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K-State announces new Barry Flinchbaugh Center for Ag PolicyK-State announces new Barry Flinchbaugh Center for Ag Policy

Center will focus on student engagement, policy research and more.

Jennifer M. Latzke

August 28, 2023

2 Min Read
3 men, 1 woman standing in front of photo backdrop of cattle
FLINCHBAUGH LEGACY: Kansas State University announced Aug. 17 the creation of the Barry Flinchbaugh Center for Ag Policy. The center will focus on student engagement through lectures, research opportunities, internships and more. From left are Richard Linton, K-State president; Cathy and James Flinchbaugh; and Marshall Stewart, K-State senior vice president and chief of staff. Courtesy of K-State Communications and Marketing

During the Aug. 17 Kansas Governor’s Summit on Agricultural Growth, hosted by the Kansas Department of Agriculture, Kansas State University announced the creation of the new Barry Flinchbaugh Center for Ag Policy.

The center honors and continues the work of Barry Flinchbaugh, who served Kansas State University, the state of Kansas and the nation as a policy educator for nearly half a century. Flinchbaugh, who died in 2020, was known for his teaching and practice of the Alternatives and Consequences policy education model to help policymakers address opportunities and challenges facing agricultural producers.

“As a former ag dean, I have been a longtime admirer of Barry Flinchbaugh — his legacy in the ag world is amazing,” said Richard Linton, K-State president. “The Barry Flinchbaugh Center for Ag Policy will allow K-State to showcase our continued commitment to farmers and ranchers across the state who are searching for effective solutions to agricultural challenges through respectful compromise.”

The center, a freestanding organization that works in partnership with the K-State Office of Engagement, will focus on student engagement through lectures, research opportunities, internships and more. Also core to the center’s mission is working with stakeholders in agriculture and their supply chains to identify innovative solutions to current and future challenges facing agriculture and rural communities.

“By nurturing leaders to understand the role of agriculture in national security and providing vital information to agriculture's stakeholders, the center will effectively carry on Barry's legacy and advance our agricultural communities and industries,” Linton added.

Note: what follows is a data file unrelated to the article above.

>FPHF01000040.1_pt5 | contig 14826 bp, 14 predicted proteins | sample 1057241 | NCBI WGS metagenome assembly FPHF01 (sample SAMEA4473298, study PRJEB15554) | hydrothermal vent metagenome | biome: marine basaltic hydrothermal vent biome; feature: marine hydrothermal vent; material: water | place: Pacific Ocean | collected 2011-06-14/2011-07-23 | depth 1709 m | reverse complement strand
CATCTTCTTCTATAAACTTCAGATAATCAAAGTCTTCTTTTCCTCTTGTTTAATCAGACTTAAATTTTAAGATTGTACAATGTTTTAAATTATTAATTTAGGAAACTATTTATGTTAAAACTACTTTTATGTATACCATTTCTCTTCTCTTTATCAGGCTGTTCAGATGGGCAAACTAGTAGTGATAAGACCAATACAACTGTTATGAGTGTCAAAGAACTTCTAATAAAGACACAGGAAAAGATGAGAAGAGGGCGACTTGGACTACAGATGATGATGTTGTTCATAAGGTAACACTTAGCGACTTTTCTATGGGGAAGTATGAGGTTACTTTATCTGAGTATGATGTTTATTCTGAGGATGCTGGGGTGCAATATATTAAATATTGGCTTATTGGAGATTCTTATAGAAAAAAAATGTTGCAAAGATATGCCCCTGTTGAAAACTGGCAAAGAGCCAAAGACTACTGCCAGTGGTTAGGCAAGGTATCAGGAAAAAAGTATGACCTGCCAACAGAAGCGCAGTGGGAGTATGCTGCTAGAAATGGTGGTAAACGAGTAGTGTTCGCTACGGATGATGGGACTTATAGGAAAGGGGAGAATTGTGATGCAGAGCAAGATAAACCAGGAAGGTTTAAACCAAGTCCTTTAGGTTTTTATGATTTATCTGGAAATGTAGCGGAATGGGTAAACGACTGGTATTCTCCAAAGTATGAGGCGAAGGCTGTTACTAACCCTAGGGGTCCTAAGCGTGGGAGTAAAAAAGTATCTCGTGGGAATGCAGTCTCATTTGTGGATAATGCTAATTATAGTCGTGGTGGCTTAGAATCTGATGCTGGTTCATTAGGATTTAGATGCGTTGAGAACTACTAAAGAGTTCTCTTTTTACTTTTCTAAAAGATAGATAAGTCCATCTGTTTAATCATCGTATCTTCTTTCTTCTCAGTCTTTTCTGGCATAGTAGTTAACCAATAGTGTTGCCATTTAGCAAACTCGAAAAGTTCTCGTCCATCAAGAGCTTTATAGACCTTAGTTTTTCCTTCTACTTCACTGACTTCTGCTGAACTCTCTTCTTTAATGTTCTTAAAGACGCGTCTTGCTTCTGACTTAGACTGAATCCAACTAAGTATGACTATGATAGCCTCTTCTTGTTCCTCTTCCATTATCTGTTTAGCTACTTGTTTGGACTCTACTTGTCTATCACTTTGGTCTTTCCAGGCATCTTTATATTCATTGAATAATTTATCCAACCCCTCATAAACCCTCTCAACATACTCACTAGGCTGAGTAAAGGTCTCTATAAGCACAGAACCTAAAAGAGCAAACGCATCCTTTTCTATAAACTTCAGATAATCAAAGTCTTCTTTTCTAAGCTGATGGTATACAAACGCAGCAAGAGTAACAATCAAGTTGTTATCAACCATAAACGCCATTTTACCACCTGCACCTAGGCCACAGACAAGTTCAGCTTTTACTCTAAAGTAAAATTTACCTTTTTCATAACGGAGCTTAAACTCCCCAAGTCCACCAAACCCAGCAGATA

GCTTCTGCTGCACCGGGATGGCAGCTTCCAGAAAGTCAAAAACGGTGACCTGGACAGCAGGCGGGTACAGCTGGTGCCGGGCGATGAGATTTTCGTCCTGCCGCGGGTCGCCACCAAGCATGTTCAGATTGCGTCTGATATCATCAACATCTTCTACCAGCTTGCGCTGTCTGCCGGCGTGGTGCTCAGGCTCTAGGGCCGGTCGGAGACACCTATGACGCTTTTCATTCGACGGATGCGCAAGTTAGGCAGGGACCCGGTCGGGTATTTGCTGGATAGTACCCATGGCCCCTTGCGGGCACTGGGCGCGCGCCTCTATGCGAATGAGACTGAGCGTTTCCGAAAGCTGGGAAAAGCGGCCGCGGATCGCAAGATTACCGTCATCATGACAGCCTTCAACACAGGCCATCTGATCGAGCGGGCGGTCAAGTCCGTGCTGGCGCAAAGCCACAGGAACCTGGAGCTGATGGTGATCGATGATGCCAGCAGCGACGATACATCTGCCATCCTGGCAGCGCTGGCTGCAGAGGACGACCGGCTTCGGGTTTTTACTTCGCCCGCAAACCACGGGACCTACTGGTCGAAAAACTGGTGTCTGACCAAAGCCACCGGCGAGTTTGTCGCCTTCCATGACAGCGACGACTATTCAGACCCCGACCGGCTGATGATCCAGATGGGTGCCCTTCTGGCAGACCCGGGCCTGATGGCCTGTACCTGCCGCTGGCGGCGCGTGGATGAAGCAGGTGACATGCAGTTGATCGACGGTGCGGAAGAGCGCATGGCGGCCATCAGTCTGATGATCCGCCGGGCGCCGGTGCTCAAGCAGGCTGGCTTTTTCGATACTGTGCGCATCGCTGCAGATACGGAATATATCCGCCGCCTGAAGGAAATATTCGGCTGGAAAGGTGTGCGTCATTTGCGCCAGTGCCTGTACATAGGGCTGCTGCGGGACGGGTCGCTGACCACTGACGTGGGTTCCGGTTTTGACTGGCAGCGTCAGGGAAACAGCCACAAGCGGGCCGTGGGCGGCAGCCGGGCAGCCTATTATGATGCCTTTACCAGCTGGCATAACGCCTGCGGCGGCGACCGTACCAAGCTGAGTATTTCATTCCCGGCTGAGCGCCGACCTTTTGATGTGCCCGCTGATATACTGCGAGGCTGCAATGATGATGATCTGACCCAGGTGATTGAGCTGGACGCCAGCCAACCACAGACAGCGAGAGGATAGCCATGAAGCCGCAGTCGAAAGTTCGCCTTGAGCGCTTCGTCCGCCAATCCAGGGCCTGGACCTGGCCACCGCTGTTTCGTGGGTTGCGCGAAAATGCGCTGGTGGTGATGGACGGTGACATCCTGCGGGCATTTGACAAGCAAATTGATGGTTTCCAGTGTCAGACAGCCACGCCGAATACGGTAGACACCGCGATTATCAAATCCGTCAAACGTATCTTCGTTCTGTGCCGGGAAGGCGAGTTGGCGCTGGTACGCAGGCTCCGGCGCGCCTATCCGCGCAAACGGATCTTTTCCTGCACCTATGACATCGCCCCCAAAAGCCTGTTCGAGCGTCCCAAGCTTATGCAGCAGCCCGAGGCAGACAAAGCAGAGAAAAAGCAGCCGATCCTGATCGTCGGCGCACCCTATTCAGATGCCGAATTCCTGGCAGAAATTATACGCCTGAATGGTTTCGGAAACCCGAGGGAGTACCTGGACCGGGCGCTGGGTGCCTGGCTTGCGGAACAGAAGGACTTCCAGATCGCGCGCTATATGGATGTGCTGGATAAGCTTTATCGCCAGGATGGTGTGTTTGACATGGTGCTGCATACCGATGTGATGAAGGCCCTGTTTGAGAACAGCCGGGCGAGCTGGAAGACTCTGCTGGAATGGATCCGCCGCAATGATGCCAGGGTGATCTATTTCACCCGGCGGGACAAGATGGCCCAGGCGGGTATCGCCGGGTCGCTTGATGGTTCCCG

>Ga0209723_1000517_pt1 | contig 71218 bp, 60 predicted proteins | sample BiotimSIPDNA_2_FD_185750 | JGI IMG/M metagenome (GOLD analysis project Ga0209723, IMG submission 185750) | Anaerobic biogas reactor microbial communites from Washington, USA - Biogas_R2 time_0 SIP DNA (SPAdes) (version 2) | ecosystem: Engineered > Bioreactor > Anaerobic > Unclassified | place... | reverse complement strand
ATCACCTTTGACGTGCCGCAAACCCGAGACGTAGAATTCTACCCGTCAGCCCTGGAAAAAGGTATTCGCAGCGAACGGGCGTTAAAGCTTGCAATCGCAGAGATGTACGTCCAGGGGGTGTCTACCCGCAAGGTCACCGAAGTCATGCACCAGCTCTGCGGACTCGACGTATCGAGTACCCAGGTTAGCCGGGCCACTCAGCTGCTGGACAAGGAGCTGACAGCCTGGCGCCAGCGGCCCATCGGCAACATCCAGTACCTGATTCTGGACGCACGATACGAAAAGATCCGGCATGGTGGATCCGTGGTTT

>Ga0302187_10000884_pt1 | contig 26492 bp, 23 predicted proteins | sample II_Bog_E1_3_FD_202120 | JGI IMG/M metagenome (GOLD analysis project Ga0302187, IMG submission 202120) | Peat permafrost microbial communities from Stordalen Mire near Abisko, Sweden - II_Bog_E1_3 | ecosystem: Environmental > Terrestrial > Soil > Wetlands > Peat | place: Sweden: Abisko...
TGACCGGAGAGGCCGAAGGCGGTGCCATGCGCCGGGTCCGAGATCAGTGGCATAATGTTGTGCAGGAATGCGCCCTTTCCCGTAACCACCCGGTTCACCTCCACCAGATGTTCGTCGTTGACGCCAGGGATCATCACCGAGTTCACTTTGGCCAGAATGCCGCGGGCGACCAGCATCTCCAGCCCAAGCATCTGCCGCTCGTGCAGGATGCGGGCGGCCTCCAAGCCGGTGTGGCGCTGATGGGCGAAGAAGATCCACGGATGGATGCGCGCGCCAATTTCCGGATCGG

The creation of the center has been led by several of Flinchbaugh’s former students, a group known as the Flinchbaugh Legacy Keepers.

“Barry Flinchbaugh’s former students are one of his greatest legacies, and as such, we felt it critical to find multiple ways to keep his legacy active at Kansas State University and beyond,” said Jay Armstrong, Flinchbaugh Legacy Keepers’ liaison to the university. “We are thrilled to see this center come to fruition and are excited to see how it advances our industry.”

The Barry Flinchbaugh Center for Ag Policy is just one example of K-State’s path forward as a next-generation land-grant university. Additionally, the center aligns with K-State 105, the university’s answer to the call for a comprehensive economic growth and advancement solution for Kansas, leveraging the statewide K-State Research and Extension network to deliver the full breadth of the university’s collective knowledge and solution-driven innovation to every Kansan, right where they live and work.

Source: Kansas State University Communications and Marketing.

About the Author(s)

Jennifer M. Latzke

Editor, Kansas Farmer

Through all her travels, Jennifer M. Latzke knows that there is no place like Kansas.

Jennifer grew up on her family’s multigenerational registered Angus seedstock ranch and diversified farm just north of Woodbine, Kan., about 30 minutes south of Junction City on the edge of the Kansas Flint Hills. Rock Springs Ranch State 4-H Center was in her family’s backyard.

While at Kansas State University, Jennifer was a member of the Sigma Kappa Sorority and a national officer for the Agricultural Communicators of Tomorrow. She graduated in May 2000 with a bachelor’s degree in agricultural communications and a minor in animal science. In August 2000 Jennifer started her 20-year agricultural writing career in Dodge City, Kan., on the far southwest corner of the state.

She’s traveled across the U.S. writing on wheat, sorghum, corn, cotton, dairy and beef stories as well as breaking news and policy at the local, state and national levels. Latzke has traveled across Mexico and South America with the U.S. Wheat Associates and toured Vietnam as a member of KARL Class X. She’s traveled to Argentina as one of 10 IFAJ-Alltech Young Leaders in Agricultural Journalism. And she was part of a delegation of AAEA: The Ag Communicators Network members invited to Cuba.

Jennifer’s an award-winning writer, columnist, and podcaster, recognized by the Kansas Professional Communicators, Kansas Press Association, the National Federation of Presswomen, Livestock Publications Council, and AAEA. In 2019, Jennifer reached the pinnacle of achievements, earning the title of “Writer of Merit” from AAEA.

Trips and accolades are lovely, but Jennifer says she is happiest on the road talking to farmers and ranchers and gathering stories and photos to share with readers.

“It’s an honor and a great responsibility to be able to tell someone’s story and bring them recognition for their work on the land,” Jennifer says. “But my role is also evolving to help our more urban neighbors understand the issues our Kansas farmers face in bringing the food and fiber to their store shelves.”

She spends her time gardening, crafting, watching K-State football, and cheering on her nephews and niece in their 4-H projects. She can be found on Twitter at @Latzke.

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